Hunt fury may trigger park disruptions
ACCESS to national parks could be interrupted over summer as rangers consider ways to protest against the state government's introduction of hunting in NSW's 800 parks.
Anger among National Parks and Wildlife Service staff intensified over Christmas after a leaked draft risk assessment report showed the government will proceed with the plan despite warnings that a fatality or serious injury by gun wound was a ''major risk'' once shooting begins in March.
Rangers will consider walking off the job in the new year but Fairfax Media understands a second and more likely option is parks staff refusing to collect entrance fees as a way to keep parks open and shield the public from the industrial dispute while hitting the O'Farrell government in the hip pocket.
Steve Turner of the Public Service Association said rangers had reached boiling point after the risk assessment listed parks' staff, contractors and volunteers at the top of those at risk of ''projectiles'', including bullets and the arrows of bow hunters.
''They are very unhappy people and really scared about what will happen in March,'' Mr Turner said. ''It's like watching a head-on crash unfold in slow motion. Rangers know the day is coming and, thanks to this risk assessment, they now know how dangerous it will be.''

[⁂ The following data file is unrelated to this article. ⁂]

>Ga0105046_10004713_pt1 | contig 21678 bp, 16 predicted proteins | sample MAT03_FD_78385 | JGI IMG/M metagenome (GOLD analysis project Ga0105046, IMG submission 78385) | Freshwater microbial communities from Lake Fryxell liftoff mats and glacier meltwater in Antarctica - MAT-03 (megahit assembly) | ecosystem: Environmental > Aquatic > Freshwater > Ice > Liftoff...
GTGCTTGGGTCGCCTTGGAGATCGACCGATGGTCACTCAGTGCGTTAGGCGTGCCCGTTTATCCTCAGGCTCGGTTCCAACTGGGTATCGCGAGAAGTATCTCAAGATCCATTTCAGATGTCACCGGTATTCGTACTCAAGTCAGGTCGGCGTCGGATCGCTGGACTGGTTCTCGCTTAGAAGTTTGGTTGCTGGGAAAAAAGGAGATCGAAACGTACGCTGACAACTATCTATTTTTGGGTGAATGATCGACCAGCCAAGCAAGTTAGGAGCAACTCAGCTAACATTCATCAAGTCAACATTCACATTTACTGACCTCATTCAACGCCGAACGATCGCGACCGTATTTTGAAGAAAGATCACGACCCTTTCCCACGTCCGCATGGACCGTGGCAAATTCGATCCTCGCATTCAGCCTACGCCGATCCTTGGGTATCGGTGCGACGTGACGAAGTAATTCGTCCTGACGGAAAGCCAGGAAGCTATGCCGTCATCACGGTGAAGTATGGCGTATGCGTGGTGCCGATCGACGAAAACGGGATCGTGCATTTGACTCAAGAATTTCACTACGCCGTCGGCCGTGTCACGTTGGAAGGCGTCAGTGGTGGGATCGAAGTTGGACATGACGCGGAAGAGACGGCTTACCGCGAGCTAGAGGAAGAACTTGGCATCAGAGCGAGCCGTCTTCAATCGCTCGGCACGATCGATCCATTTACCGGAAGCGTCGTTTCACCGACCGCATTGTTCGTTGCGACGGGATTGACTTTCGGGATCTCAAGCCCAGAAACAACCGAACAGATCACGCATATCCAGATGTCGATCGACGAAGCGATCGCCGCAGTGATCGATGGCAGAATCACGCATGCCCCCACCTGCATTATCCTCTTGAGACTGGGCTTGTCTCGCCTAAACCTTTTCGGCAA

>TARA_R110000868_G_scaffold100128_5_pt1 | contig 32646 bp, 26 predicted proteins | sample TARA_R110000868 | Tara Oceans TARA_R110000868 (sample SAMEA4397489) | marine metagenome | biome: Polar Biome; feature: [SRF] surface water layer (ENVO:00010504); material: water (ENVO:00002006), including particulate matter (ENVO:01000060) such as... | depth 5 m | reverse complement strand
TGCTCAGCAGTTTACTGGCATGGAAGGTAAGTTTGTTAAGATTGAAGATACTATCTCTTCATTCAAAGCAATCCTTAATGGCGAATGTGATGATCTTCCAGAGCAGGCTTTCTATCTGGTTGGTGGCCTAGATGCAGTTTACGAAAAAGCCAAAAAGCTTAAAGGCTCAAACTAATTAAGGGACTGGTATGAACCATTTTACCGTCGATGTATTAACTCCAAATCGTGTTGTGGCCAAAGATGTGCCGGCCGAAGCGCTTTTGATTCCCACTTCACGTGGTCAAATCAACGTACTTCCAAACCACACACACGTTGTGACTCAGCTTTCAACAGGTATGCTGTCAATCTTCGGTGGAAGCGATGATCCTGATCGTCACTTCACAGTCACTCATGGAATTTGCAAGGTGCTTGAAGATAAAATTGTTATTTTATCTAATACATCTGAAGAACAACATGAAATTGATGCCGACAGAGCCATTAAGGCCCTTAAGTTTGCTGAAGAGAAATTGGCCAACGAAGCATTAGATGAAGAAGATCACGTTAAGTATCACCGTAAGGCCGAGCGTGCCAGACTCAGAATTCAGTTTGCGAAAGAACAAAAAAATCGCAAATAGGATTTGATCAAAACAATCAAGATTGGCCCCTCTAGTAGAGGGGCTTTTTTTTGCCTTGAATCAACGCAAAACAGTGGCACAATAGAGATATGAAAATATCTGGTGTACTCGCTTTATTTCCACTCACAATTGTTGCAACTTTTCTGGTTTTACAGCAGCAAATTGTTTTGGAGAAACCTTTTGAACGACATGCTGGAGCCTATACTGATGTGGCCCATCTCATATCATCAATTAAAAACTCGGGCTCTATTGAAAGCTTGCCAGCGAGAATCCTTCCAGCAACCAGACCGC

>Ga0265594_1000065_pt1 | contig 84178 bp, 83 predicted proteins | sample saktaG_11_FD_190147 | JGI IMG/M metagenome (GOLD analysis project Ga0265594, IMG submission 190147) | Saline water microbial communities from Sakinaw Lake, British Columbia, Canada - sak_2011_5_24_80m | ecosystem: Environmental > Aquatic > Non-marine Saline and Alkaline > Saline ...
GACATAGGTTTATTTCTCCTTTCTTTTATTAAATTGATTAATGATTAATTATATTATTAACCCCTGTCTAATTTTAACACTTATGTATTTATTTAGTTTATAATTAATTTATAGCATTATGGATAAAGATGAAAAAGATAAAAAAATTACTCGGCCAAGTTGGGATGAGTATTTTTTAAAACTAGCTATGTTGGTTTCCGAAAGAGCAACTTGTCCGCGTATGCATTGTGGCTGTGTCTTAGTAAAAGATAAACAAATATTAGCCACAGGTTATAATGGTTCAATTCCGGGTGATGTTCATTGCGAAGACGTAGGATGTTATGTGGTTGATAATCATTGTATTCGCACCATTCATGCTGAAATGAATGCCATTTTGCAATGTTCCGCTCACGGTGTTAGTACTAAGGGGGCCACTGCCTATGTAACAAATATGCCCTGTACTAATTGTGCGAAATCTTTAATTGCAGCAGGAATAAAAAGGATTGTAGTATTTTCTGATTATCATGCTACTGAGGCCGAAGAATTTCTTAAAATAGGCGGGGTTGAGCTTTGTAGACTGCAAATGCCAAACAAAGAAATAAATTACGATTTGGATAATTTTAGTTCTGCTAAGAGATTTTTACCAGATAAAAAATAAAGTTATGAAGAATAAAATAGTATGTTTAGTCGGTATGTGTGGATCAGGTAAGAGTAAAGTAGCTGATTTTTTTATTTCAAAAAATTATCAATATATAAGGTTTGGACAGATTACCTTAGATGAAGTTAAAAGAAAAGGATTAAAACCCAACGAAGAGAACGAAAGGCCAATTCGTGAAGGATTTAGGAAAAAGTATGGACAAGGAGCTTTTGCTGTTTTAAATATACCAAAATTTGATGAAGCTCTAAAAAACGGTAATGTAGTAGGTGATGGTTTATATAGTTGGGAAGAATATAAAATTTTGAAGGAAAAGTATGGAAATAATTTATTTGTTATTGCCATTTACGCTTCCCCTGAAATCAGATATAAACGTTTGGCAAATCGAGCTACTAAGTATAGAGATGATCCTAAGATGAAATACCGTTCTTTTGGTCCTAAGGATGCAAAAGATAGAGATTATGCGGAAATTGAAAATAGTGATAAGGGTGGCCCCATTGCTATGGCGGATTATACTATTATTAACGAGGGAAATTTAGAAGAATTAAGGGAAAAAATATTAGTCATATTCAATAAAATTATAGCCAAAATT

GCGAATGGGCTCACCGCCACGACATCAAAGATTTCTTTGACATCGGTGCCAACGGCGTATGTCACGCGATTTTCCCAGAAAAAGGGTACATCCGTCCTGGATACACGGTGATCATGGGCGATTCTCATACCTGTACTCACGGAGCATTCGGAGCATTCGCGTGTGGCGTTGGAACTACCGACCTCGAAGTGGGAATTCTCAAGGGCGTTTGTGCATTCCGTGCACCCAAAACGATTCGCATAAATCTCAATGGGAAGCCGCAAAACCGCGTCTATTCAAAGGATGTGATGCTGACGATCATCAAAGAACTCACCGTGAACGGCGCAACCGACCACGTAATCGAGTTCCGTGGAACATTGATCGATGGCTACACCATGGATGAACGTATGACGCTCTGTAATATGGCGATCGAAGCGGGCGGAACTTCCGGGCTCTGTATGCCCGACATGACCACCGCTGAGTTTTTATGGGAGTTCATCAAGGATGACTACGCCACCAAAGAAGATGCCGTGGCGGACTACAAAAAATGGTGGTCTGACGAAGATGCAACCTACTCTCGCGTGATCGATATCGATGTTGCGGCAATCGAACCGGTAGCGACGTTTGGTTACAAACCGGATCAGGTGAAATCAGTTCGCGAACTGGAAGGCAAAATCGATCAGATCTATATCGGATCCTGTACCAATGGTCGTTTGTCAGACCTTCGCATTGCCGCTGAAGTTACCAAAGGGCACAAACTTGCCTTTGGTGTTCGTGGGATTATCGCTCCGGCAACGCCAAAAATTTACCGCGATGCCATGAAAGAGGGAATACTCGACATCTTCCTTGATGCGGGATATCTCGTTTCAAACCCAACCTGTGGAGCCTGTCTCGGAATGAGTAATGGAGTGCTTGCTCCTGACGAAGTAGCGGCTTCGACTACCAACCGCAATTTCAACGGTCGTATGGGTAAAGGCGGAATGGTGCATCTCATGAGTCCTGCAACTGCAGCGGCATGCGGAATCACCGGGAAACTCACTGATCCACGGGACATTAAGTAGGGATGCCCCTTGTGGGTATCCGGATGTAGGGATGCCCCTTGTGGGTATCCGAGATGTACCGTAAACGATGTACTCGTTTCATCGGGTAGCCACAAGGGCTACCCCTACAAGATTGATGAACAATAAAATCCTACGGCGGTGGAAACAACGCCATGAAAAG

A Public Service Association survey of 292 rangers in September found more than 90 per cent did not support hunting in national parks and did not believe it would control pests.
The O'Farrell government has promised the hunting program will be ''well-managed, properly resourced and carried out under strict supervision''.
But rangers are particularly concerned over a lack of information about how hunters will be managed in the 79 parks where shooting will be initially trialled.
Under the the overhaul of the Game and Feral Animal Control Act - which takes effect on Thursday - just 48 parks, mainly in the Sydney metropolitan area, have been quarantined from hunting, leaving more than 650 potentially open to hunters in future.
It is expected that the state government-funded Game Council will oversee a licence system but it has less than five full-time staff and the Environment Minister, Robyn Parker, revealed in November, in answers to questions from a parliamentary committee, that the National Parks and Wildlife Service would be given no extra staff or money to monitor shooting.
Greg McFarland, a spokesman for the Game Council, said the permit system would be stricter than the current one for hunting in state forests, which requires new paperwork for each outing.
The system requires a police-issued firearms licence, membership of a hunting club and attendance at a Game Council training course, he said.
The draft risk assessment, produced by the Office of Environment and Heritage, raises the need for ''exclusion areas'' where shooting would not be permitted to help protect rangers.
Those would include:
Picnic areas, walking trails and access roads;
During fire, special events, fauna surveys, aerial culling;
Around park infrastructure, offices and houses.
The report urges park staff to wear high-visibility clothing to avoid being accidentally shot by hunters. Under Game Council guidelines, hunters must wear ''blaze orange'' clothing to identify themselves as armed.